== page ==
Wastewater Case Raises the Concept of Underground Trespassing
By Jim Malewitz
A case involving the disposal of industrial wastewater pits two interests that are dear to many Texans against each other: oil and gas resources versus private property rights.
A decision by the state’s highest civil court could have major implications for both. The Texas Supreme Court is scheduled to hear arguments on Jan. 7 in a dispute between a company that operates injection wells in Liberty County and a nearby rice farm that says wastewater from those wells has migrated into a saltwater aquifer below its land. It calls the migration trespassing, for which it should be compensated. Among several smaller questions, the court will weigh a broad one: Just how far below the earth’s surface do property lines extend?
“This is the classic battle between the two quintessential values that are in direct conflict with each other,” said Matthew J. Festa, a professor at the South Texas College of Law. “On a lot of different levels, this case could make some new law.”
This is not the first time oil and gas interests have clashed with landowners in Texas. State courts have weighed in on several such showdowns in recent years, including eminent domain cases involving land seized to build pipelines. But the court has yet to consider the idea of underground trespassing.
The dispute, which has reached the high court once before, has drawn the oil and gas industry’s attention.
The well in question is classified as Class I and used for nonhazardous industrial waste. It is not one of the 50,000 Class II waste wells that drillers typically use. But lower courts’ opinions have drawn no distinction between the wells, stirring concerns that a ruling in F.P.L. Farming’s favor would harm production.
“Because the ability to produce oil and gas is inextricably tied to the availability of injection wells,” the Texas Oil and Gas Association says in a brief, “a new common law cause of action that threatens operation of injection wells likely threatens oil and gas production.”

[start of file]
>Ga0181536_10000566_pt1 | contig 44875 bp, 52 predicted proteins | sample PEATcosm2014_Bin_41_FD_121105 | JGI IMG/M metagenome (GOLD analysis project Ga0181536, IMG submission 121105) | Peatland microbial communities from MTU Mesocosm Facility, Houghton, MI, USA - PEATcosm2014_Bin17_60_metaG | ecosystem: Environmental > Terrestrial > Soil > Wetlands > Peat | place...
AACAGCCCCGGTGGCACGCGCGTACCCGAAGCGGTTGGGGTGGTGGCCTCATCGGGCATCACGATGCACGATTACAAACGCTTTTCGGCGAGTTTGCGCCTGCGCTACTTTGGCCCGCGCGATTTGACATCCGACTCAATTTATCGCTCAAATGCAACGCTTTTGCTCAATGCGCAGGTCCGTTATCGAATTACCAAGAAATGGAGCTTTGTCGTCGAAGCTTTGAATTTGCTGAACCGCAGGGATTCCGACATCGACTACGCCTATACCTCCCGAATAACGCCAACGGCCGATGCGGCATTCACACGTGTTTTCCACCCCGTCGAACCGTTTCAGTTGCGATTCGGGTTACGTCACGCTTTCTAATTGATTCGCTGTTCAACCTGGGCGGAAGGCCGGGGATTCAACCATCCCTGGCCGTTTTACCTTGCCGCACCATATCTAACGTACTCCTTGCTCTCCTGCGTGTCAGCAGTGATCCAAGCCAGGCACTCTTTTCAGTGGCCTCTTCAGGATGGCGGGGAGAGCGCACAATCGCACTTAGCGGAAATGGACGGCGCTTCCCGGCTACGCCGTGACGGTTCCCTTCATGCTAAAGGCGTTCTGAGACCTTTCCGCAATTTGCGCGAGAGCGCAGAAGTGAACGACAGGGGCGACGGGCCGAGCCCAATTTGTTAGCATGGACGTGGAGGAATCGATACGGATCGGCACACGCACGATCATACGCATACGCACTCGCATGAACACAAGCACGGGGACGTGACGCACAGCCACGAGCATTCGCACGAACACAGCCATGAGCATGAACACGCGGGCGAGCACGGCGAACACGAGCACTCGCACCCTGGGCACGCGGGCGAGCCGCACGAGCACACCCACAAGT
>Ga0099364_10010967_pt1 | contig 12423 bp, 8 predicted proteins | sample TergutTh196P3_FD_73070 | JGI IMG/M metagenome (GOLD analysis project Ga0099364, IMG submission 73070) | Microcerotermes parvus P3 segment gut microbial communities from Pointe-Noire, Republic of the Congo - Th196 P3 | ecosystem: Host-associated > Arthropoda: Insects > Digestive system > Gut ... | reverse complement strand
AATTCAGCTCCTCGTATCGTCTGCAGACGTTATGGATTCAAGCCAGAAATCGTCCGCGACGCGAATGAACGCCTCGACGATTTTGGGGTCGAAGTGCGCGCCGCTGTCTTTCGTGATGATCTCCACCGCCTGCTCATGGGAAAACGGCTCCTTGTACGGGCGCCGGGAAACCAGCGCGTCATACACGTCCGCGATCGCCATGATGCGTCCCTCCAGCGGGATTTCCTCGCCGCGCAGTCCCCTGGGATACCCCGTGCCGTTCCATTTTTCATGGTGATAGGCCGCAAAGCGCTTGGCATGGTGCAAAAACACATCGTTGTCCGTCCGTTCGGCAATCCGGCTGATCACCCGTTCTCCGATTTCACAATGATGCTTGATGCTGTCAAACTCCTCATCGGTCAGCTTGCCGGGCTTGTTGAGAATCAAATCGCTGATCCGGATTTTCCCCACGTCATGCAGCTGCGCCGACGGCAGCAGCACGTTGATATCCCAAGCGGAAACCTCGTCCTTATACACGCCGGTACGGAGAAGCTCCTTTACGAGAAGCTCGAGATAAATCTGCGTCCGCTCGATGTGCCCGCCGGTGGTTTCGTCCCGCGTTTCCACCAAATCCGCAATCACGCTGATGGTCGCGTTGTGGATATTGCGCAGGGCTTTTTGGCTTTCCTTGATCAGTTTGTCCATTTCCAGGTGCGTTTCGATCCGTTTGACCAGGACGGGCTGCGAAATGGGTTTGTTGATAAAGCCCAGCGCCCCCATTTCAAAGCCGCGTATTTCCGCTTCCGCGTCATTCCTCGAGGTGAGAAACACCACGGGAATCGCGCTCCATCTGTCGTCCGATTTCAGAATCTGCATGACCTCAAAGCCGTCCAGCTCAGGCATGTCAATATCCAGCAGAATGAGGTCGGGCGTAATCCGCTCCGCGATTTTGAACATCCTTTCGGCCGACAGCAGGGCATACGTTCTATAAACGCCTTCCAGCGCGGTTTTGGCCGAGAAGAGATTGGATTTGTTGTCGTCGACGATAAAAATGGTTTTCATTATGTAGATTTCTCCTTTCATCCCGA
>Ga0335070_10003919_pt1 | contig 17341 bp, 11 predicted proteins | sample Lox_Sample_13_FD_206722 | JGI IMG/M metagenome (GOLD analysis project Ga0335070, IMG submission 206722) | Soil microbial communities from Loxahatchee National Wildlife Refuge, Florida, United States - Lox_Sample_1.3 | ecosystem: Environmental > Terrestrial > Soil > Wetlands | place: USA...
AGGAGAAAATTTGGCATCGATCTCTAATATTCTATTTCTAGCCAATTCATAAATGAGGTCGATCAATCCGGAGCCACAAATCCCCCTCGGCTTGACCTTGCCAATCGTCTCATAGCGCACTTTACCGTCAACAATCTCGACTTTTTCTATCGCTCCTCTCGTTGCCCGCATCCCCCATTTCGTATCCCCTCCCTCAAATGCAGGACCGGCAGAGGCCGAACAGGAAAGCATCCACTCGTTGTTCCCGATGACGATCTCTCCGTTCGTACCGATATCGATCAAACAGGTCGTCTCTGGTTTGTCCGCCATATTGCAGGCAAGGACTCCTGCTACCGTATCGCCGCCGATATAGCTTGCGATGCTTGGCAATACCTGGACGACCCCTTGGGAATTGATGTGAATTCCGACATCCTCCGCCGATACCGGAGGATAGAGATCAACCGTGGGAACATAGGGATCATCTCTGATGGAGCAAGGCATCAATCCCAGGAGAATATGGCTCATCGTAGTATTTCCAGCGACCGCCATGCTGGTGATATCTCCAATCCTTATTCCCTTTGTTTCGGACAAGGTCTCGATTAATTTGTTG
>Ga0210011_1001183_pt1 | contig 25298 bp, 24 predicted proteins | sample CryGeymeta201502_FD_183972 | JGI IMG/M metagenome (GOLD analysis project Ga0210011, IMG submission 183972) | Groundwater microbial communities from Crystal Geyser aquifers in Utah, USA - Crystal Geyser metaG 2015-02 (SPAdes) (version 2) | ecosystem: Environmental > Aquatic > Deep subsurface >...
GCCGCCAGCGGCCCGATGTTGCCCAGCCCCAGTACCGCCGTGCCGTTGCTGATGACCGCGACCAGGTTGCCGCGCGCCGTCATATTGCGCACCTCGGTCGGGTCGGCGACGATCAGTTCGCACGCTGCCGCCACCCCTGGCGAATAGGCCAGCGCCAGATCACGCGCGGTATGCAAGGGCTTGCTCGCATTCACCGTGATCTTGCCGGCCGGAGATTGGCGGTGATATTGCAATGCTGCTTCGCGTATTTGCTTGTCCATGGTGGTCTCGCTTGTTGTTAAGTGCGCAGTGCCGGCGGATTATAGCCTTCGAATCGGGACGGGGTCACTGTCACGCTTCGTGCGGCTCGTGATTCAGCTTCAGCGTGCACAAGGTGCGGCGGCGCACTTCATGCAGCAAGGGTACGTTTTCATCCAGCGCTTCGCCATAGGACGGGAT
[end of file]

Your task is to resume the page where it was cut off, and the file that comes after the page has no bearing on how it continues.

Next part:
In 1997, Environmental Processing Services finished drilling an injection well about 400 feet from F.P.L. Farming’s land, which the farm contested early on. Since then, the company has injected more than 100 million gallons of wastewater.
Bob Kent, a former Texas environmental regulator and F.P.L. Farming’s expert witness, testified that the waste plume had probably traveled across the property lines, basing those conclusions on a formula widely used by state and federal regulators.
Representatives of the farm say they worry that the waste, which includes the flammable liquid acetone, will contaminate its groundwater and erode the value of its property. Though the water is too salty to drink, those on the farm’s side contend that it is valuable because desalination technology could make it drinkable.
The well operator and its supporters, meanwhile, say the waste will make the groundwater no more polluted than it is naturally. And they say it is a moot point because recognizing a subsurface trespassing argument is nearly unprecedented. The appellate court in Beaumont is the only court to have done so.
The suit is flying under the radar of property rights advocates. No group has filed a brief in support of the rice farm, but the Texas Farm Bureau, which typically supports landowners in such disputes, said it was looking at the case after recently learning of its return to court. (The Texas Farm Bureau is a corporate sponsor of The Texas Tribune.)
The group supported F.P.L. Farming the last time the case reached the Supreme Court. That was in 2011, when the justices remanded the case to the lower courts after considering various arguments.
“We think they own the property down to the center of the earth,” said Regan Beck, assistant general counsel for the Farm Bureau, adding, “You have a taking without compensation.”